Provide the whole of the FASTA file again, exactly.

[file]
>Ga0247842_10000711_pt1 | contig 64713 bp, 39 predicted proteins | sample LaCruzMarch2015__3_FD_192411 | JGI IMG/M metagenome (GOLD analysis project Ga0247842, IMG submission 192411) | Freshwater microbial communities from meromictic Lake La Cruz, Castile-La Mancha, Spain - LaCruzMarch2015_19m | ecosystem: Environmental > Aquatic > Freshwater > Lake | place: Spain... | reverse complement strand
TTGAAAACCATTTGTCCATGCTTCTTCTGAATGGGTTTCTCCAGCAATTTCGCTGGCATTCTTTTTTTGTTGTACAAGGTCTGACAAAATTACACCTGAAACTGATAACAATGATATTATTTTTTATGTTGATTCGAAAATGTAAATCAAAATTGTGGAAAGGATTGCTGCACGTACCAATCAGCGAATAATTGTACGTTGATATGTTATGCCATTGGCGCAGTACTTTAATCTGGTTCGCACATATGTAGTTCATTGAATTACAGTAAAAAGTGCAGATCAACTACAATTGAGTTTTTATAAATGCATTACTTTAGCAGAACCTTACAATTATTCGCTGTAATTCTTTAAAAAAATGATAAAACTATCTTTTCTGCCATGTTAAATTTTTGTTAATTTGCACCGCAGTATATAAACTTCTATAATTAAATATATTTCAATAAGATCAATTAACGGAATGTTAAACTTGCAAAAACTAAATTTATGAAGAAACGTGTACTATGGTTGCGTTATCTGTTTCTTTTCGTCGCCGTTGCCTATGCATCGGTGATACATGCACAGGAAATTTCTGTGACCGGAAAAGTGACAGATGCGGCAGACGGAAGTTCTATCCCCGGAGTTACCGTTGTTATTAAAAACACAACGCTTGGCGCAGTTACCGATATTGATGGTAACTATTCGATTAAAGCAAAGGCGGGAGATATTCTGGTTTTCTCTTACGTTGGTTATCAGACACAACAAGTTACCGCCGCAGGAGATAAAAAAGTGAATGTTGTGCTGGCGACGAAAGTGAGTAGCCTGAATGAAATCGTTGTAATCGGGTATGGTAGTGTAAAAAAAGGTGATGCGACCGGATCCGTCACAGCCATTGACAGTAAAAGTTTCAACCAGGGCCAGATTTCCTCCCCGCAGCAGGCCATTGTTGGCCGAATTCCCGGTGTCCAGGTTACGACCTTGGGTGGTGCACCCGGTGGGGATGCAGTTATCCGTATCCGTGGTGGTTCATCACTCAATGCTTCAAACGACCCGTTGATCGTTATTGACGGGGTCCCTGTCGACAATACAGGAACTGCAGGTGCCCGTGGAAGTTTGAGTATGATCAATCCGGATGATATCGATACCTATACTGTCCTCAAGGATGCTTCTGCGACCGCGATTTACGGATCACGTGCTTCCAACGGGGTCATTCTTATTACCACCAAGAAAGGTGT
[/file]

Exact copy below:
>Ga0247842_10000711_pt1 | contig 64713 bp, 39 predicted proteins | sample LaCruzMarch2015__3_FD_192411 | JGI IMG/M metagenome (GOLD analysis project Ga0247842, IMG submission 192411) | Freshwater microbial communities from meromictic Lake La Cruz, Castile-La Mancha, Spain - LaCruzMarch2015_19m | ecosystem: Environmental > Aquatic > Freshwater > Lake | place: Spain... | reverse complement strand
TTGAAAACCATTTGTCCATGCTTCTTCTGAATGGGTTTCTCCAGCAATTTCGCTGGCATTCTTTTTTTGTTGTACAAGGTCTGACAAAATTACACCTGAAACTGATAACAATGATATTATTTTTTATGTTGATTCGAAAATGTAAATCAAAATTGTGGAAAGGATTGCTGCACGTACCAATCAGCGAATAATTGTACGTTGATATGTTATGCCATTGGCGCAGTACTTTAATCTGGTTCGCACATATGTAGTTCATTGAATTACAGTAAAAAGTGCAGATCAACTACAATTGAGTTTTTATAAATGCATTACTTTAGCAGAACCTTACAATTATTCGCTGTAATTCTTTAAAAAAATGATAAAACTATCTTTTCTGCCATGTTAAATTTTTGTTAATTTGCACCGCAGTATATAAACTTCTATAATTAAATATATTTCAATAAGATCAATTAACGGAATGTTAAACTTGCAAAAACTAAATTTATGAAGAAACGTGTACTATGGTTGCGTTATCTGTTTCTTTTCGTCGCCGTTGCCTATGCATCGGTGATACATGCACAGGAAATTTCTGTGACCGGAAAAGTGACAGATGCGGCAGACGGAAGTTCTATCCCCGGAGTTACCGTTGTTATTAAAAACACAACGCTTGGCGCAGTTACCGATATTGATGGTAACTATTCGATTAAAGCAAAGGCGGGAGATATTCTGGTTTTCTCTTACGTTGGTTATCAGACACAACAAGTTACCGCCGCAGGAGATAAAAAAGTGAATGTTGTGCTGGCGACGAAAGTGAGTAGCCTGAATGAAATCGTTGTAATCGGGTATGGTAGTGTAAAAAAAGGTGATGCGACCGGATCCGTCACAGCCATTGACAGTAAAAGTTTCAACCAGGGCCAGATTTCCTCCCCGCAGCAGGCCATTGTTGGCCGAATTCCCGGTGTCCAGGTTACGACCTTGGGTGGTGCACCCGGTGGGGATGCAGTTATCCGTATCCGTGGTGGTTCATCACTCAATGCTTCAAACGACCCGTTGATCGTTATTGACGGGGTCCCTGTCGACAATACAGGAACTGCAGGTGCCCGTGGAAGTTTGAGTATGATCAATCCGGATGATATCGATACCTATACTGTCCTCAAGGATGCTTCTGCGACCGCGATTTACGGATCACGTGCTTCCAACGGGGTCATTCTTATTACCACCAAGAAAGGTGT